It occurred to me while watching Arrival that most films involving supposed “aliens” depict them as hostile – and by default I was expecting just a more serious version of Independence Day.
To be honest, I couldn’t have been any further off. Don’t get me wrong, I love this genres go-to plot, but Arrival certainly brings something very different to the table.
Driven by a powerhouse performance from Amy Adams (Man of Steel), it tells a story of 12 extra-terrestrial ships (well, they look like giant rocks) landing at various locations across the globe.
Why are they there? What do they want? Are they hostile? They are the questions the world leaders want to know – and when the aliens appear to make contact with the humans, America calls for linguistics expert Louise Banks (Adams) to attempt to decipher their message.
She’s joined by theoretical physicist Dr Ian Connolly (Jeremy Renner – Avengers: Age of Ultron) in a team headed up by Colonel Weber (Forest Whitaker – The Last King Of Scotland).
The ships open up every 18 hours, so Banks and Connolly – who have very different views on the world – are able to run the rule over the aliens in a bid to find out their purpose on Earth.
Saying any more on the plot would ruin a few of the excellent surprises and the impressive twist that follows, but the tension built up by director Denis Villeneuve before and during the first contact scene is mighty impressive.
What I will add is that the task of getting to the bottom of just why these ships have chosen to land on earth is made difficult by the many different nations not sharing their respective information – something you could imagine happening in real life.
Despite the global scale of what is going on in Arrival, it does feel like a very intimate and closed off story.
The tone here is so far removed from the likes of Independence Day and District 9 (two films I love) – and in truth, I found that refreshing. I’m the first to sign up for inter-galactic battles, but this feels like sci-fi for a more patient audience.
Although the story can feel slow at times, it’s a very intriguing one that is worthy of your time.
Adams does much of the heavy lifting, with her past, present and future all explored in great detail.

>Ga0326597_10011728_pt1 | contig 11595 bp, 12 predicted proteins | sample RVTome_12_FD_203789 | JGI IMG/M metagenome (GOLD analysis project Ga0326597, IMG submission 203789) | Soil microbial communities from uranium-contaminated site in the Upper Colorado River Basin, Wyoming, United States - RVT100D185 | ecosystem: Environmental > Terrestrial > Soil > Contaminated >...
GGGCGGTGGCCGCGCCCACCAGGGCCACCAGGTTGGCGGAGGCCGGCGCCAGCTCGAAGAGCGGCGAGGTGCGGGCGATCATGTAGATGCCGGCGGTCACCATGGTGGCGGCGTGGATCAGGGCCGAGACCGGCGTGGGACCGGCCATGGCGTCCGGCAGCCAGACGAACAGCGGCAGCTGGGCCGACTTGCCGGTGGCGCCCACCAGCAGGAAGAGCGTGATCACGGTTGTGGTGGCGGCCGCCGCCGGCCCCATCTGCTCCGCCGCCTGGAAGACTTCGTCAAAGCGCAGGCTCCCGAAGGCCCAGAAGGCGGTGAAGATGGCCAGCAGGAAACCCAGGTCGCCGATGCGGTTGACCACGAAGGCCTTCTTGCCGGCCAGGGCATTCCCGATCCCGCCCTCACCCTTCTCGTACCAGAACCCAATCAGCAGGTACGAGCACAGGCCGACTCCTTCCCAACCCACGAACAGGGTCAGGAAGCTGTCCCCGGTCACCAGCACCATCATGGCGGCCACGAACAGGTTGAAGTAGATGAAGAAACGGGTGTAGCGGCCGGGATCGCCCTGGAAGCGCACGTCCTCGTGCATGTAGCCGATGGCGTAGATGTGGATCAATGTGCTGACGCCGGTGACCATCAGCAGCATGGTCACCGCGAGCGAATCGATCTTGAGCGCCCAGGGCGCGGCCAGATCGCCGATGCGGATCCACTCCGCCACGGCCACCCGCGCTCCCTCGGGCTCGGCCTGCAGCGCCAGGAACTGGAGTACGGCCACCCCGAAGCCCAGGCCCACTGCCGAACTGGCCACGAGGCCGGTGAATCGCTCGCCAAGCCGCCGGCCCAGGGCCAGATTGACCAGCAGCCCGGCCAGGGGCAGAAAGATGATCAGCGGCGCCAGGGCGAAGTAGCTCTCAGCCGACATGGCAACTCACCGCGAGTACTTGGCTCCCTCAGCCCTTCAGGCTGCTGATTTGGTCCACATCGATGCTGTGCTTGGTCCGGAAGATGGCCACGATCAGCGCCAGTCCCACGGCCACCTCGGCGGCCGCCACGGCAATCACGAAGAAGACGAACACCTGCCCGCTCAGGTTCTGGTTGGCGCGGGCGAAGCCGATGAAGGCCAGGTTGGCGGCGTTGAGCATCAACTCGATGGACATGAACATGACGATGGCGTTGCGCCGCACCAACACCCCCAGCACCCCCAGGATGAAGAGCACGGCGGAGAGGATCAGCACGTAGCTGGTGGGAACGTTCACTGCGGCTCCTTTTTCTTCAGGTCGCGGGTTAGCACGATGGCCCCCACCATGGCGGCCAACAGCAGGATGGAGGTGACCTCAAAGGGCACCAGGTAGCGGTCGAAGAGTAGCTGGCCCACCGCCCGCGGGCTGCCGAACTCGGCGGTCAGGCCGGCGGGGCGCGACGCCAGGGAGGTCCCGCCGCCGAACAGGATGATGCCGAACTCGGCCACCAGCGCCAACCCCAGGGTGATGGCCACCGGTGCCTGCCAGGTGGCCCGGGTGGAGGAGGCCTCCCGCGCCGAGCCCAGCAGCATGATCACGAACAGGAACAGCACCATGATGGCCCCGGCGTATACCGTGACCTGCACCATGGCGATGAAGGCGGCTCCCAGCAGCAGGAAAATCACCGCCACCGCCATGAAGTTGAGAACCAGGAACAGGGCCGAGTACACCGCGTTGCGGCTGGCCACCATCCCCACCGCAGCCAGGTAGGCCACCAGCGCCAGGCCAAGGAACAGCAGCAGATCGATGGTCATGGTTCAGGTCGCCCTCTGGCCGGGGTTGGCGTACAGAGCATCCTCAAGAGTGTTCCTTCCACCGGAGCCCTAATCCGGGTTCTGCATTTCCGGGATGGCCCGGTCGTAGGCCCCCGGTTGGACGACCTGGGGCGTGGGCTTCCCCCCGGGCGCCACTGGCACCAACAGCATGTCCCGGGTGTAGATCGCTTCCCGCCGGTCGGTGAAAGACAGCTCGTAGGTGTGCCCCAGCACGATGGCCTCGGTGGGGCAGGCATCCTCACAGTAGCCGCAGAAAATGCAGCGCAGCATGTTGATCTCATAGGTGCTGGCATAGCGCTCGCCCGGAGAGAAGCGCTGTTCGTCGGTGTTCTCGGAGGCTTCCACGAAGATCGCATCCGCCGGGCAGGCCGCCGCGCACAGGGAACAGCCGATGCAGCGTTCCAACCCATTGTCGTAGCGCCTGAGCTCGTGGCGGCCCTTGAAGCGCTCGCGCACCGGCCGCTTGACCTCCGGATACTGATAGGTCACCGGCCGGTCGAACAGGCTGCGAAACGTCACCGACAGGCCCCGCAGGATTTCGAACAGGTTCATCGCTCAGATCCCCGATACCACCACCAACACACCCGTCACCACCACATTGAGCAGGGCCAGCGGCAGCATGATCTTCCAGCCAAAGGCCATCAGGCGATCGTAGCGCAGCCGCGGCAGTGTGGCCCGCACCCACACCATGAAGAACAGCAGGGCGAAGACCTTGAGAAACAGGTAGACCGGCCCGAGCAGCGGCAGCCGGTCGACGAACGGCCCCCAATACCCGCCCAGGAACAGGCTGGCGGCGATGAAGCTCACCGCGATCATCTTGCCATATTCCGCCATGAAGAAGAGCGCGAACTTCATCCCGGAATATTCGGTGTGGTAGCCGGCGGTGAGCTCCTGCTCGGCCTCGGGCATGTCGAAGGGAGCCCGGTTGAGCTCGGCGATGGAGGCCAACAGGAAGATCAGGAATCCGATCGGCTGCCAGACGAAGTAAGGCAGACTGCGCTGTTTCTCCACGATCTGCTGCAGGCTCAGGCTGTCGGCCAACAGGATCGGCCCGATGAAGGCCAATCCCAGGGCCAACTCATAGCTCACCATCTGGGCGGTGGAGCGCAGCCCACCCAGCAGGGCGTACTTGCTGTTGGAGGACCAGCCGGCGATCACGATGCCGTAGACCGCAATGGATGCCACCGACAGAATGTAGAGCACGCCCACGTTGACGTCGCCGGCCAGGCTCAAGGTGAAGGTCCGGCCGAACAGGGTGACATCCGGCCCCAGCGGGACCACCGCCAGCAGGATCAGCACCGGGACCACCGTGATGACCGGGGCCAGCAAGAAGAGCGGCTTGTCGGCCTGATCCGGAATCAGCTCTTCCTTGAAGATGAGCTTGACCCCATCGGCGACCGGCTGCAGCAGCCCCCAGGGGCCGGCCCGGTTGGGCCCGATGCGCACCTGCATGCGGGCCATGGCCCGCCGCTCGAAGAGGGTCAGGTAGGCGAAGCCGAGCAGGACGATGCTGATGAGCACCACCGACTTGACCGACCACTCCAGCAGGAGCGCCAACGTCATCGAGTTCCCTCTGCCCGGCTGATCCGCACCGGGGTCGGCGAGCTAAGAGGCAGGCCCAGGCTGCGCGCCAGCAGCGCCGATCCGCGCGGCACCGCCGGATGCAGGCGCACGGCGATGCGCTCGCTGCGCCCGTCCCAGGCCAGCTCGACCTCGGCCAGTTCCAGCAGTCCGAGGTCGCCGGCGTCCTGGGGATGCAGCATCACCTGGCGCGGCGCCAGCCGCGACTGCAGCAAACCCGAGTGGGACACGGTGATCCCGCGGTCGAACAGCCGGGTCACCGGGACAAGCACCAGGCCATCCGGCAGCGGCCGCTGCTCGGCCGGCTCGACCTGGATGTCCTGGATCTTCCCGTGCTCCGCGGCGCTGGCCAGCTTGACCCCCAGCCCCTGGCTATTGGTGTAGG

One of the top actresses in the world at the moment, her stock will certainly be further lifted by such an impressive performance here. Renner proves a strong foil for her too, with the pair serving as an impressive combination.
Whitaker is his usual scene-stealing self too, while there is also a cameo from legendary 24 villain Tzi Ma.
Arrival won’t be for everybody. You need to be patient and allow the story to be told, while not expecting the usual fireworks this genre is known to deliver.
But, with a chilling score, great visuals, strong performances and a thought-provoking story, it’s a film you shouldn’t ignore.
Voice Verdict: 8/10 (reviewed at Boston’s West End Cinema)
+ Powerhouse stuff from Adams
+ Builds tension very well
+Interesting take ‘alien’ arrivals
– Can be slow
Boston’s West End Cinema (Fri, Nov 18 to Thurs, Nov 24)
**FANTASTIC BEASTS AND WHERE TO FIND THEM 3D (12A)
Noon (Sat/Sun/Wed), 3.45pm (daily), 7.30pm (daily)
**FANTASTIC BEASTS AND WHERE TO FIND THEM 2D (12A)
10am (Sat/Sun), 1.15pm (Fri/Sat/Sun/Wed), 5pm (daily), 8.30pm (daily)
**BAD SANTA 2 (15)
2.30pm (Wed), 8.45pm (Thu)
1pm (Fri/Wed), 3.30pm (not Sun/Tue/Wed), 6.10pm (daily), 8.45pm (daily)
NOCTURNAL ANIMALS (15)
A STREET CAT NAMED BOB (12A)
Noon (Wed), 1.45pm (Fri), 5pm (Tue/Wed), 6.20pm (not Tue/Wed)
DOCTOR STRANGE 2D (12A)
1pm (Fri), 8.40pm (daily)
DOCTOR STRANGE 3D (12A)
3pm (Sat/Sun), 3.30pm (not Sat/Sun), 6pm (not Sat/Tue)
TROLLS 2D (U)
10am (Sat/Sun), Noon (Sat/Sun), 2pm (Sat/Sun), 4.10pm (daily)
I, DANIEL BLAKE (15)
STORKS 2D (U)
10am (Sat/Sun), 1pm (Sat)
Sat-Sun 10.15am – Secret Life of Pets (PG)
Wed 11.30am – I, Daniel Blake (15)
**FREE LIST SUSPENDED